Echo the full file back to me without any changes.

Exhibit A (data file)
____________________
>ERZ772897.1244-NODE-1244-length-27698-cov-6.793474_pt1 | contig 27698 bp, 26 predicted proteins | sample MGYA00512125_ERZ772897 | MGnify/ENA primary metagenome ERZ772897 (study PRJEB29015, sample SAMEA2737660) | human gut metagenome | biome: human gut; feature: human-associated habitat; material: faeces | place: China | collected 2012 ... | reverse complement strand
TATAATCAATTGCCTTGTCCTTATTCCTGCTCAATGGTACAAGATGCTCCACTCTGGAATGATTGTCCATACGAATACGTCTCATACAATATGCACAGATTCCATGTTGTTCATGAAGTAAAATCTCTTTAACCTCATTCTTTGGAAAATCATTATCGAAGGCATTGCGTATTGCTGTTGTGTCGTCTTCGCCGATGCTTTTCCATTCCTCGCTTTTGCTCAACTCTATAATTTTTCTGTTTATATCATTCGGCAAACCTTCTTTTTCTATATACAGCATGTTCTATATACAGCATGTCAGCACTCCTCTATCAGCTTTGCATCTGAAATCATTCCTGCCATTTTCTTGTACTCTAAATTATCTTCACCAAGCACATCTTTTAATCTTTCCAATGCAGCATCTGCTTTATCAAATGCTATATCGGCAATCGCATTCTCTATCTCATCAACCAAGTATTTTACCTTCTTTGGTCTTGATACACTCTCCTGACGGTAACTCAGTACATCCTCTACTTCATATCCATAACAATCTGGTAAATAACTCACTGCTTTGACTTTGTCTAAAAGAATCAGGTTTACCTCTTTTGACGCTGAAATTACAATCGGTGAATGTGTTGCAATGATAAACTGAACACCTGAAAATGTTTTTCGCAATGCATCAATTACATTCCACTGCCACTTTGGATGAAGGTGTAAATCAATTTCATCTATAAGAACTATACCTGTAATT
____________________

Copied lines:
>ERZ772897.1244-NODE-1244-length-27698-cov-6.793474_pt1 | contig 27698 bp, 26 predicted proteins | sample MGYA00512125_ERZ772897 | MGnify/ENA primary metagenome ERZ772897 (study PRJEB29015, sample SAMEA2737660) | human gut metagenome | biome: human gut; feature: human-associated habitat; material: faeces | place: China | collected 2012 ... | reverse complement strand
TATAATCAATTGCCTTGTCCTTATTCCTGCTCAATGGTACAAGATGCTCCACTCTGGAATGATTGTCCATACGAATACGTCTCATACAATATGCACAGATTCCATGTTGTTCATGAAGTAAAATCTCTTTAACCTCATTCTTTGGAAAATCATTATCGAAGGCATTGCGTATTGCTGTTGTGTCGTCTTCGCCGATGCTTTTCCATTCCTCGCTTTTGCTCAACTCTATAATTTTTCTGTTTATATCATTCGGCAAACCTTCTTTTTCTATATACAGCATGTTCTATATACAGCATGTCAGCACTCCTCTATCAGCTTTGCATCTGAAATCATTCCTGCCATTTTCTTGTACTCTAAATTATCTTCACCAAGCACATCTTTTAATCTTTCCAATGCAGCATCTGCTTTATCAAATGCTATATCGGCAATCGCATTCTCTATCTCATCAACCAAGTATTTTACCTTCTTTGGTCTTGATACACTCTCCTGACGGTAACTCAGTACATCCTCTACTTCATATCCATAACAATCTGGTAAATAACTCACTGCTTTGACTTTGTCTAAAAGAATCAGGTTTACCTCTTTTGACGCTGAAATTACAATCGGTGAATGTGTTGCAATGATAAACTGAACACCTGAAAATGTTTTTCGCAATGCATCAATTACATTCCACTGCCACTTTGGATGAAGGTGTAAATCAATTTCATCTATAAGAACTATACCTGTAATT